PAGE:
Efficient and Effective Legal Representation

What it takes to be a whistleblower

On Behalf of | Nov 26, 2019 | Whistleblowing |

The legitimacy of a whistleblower’s claim is often in the eyes of the beholder. One need look no further than the whistleblower who sounded the alarm about President Trump’s dealings with Ukraine to see that one person’s hero is another person’s traitor. Even when it doesn’t involve POTUS, those who go public with information can encounter scrutiny. This impacts their ability to work and maintain a job, but loved ones may also get caught in the crossfire. With this in mind, those who undertake these acts of conscience should look at their reasons for doing it.

5 questions to ask yourself

These address some of the significant challenges a whistleblower will face:

  1. Is it okay if people find out it’s me? Sometimes whistleblowers can remain anonymous, but not always including when you plan to collect a reward in a qui tam lawsuit. Even if people aren’t supposed to know, they may find out anyway.
  2. Did I share my findings with the company before going to the government? It lends credibility to try addressing the matter before turning to the authorities or others outside the company (such as the media). If the company ignores the alarm or tries to cover it up, whistleblowers can act with a clearer conscience.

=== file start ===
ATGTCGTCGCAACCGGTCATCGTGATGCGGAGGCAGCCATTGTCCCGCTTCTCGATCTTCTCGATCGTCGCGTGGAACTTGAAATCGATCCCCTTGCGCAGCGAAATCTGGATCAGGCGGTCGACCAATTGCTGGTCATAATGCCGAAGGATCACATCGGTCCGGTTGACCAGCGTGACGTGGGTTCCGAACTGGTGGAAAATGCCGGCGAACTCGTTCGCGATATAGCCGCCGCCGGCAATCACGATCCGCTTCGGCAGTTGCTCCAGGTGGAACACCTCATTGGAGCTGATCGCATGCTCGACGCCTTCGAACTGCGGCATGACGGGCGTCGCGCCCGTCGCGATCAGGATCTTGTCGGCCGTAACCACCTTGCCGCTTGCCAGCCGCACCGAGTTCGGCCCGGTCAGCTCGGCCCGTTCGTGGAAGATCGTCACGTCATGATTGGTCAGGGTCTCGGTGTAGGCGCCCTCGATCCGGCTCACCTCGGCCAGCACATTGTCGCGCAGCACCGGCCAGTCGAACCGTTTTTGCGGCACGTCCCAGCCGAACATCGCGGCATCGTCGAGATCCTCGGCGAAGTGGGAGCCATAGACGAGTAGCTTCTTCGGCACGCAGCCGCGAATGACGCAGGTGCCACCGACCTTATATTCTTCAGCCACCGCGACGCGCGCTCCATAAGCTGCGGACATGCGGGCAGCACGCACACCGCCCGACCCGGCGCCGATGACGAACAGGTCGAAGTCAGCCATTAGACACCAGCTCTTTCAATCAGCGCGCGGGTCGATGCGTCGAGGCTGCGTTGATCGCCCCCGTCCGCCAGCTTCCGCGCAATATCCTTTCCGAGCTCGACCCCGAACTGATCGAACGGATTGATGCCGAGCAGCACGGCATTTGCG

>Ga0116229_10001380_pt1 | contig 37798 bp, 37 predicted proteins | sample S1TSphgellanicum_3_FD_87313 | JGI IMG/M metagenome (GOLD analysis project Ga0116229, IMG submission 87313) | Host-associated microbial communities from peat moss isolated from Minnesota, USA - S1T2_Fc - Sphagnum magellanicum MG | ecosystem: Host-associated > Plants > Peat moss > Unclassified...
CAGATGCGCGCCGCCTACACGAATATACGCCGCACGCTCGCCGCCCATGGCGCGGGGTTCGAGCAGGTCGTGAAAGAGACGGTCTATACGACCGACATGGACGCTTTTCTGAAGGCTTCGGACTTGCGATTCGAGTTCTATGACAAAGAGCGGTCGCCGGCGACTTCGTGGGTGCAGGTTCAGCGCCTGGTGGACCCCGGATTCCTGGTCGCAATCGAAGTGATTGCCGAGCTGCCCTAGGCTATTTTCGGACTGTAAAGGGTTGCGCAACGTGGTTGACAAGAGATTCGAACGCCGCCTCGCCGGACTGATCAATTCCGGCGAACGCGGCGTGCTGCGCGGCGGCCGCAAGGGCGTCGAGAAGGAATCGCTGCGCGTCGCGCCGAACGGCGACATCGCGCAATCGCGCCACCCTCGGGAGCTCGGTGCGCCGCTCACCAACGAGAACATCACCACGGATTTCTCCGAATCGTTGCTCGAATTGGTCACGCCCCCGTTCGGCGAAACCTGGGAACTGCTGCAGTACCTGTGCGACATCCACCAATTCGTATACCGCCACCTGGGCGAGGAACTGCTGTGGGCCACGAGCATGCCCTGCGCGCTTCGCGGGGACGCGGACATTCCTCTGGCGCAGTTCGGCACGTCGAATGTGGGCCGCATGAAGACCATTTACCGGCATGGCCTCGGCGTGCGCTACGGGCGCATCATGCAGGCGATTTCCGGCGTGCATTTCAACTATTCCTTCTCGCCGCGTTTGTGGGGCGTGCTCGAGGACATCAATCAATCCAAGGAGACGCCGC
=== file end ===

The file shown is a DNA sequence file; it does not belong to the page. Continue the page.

3. Is there a reward? The information needs to be regarded as valuable if there is a reward. Also, you may be ineligible if you were convicted of similar crimes, ineligible because of your job description or did not follow the correct protocols for reporting violations or unlawful acts.
  4. Do I have the resources I need to do it? Reporting an issue does not always lead to a quick reward. The whistleblower’s info may also be shared with other agencies like the FBI, which can take time. Moreover, it is wise to bring in an attorney, which may cost more money.
  5. Can I live with it? The whistleblower may not know or understand how the case will unfold, which could include scrutiny in other parts of the business. Whistleblowers need to be ready for any outcome as well as the ramifications of an investigation.

Attorneys can help determine likely outcomes

It is often helpful to discuss these questions with an attorney who works with whistleblowers. These legal professionals can provide insight that enables clients to understand and prepare for what is a complicated and arduous process.